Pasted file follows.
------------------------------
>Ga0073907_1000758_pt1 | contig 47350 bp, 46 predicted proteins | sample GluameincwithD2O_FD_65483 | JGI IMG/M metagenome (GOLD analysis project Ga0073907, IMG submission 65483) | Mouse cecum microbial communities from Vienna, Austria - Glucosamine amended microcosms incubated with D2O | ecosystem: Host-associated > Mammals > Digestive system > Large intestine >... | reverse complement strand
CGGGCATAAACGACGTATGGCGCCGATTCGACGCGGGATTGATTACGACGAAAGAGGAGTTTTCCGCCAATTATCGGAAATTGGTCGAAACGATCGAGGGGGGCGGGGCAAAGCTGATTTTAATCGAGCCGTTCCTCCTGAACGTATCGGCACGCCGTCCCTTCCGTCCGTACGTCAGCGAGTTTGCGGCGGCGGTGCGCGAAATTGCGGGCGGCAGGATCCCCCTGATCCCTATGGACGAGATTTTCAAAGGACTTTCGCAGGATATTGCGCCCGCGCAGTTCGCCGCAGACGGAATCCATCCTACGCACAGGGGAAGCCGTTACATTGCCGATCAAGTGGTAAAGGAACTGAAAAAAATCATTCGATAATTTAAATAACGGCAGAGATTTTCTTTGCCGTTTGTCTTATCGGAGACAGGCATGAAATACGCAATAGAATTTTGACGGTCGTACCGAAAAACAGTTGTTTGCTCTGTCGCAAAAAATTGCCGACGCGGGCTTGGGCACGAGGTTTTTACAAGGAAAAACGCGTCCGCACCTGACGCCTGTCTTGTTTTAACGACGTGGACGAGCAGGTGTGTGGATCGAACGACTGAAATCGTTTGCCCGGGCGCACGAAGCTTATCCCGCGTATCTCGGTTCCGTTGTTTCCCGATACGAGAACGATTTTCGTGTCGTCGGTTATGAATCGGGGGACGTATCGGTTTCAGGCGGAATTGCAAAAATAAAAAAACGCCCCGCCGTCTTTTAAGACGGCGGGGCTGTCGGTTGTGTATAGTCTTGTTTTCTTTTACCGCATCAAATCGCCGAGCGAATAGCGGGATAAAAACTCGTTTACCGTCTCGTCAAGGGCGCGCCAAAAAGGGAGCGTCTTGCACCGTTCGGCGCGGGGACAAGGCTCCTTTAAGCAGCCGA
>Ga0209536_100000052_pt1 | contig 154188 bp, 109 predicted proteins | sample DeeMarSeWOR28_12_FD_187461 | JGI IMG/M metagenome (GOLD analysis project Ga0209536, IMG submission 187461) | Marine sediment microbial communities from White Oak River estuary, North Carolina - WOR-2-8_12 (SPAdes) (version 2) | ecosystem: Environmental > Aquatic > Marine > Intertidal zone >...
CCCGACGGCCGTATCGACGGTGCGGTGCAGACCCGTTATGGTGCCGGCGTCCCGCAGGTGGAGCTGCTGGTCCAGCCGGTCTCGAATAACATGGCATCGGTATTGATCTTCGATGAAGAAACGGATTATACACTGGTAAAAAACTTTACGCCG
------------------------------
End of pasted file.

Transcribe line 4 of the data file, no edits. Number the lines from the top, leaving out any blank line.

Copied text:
CCCGACGGCCGTATCGACGGTGCGGTGCAGACCCGTTATGGTGCCGGCGTCCCGCAGGTGGAGCTGCTGGTCCAGCCGGTCTCGAATAACATGGCATCGGTATTGATCTTCGATGAAGAAACGGATTATACACTGGTAAAAAACTTTACGCCG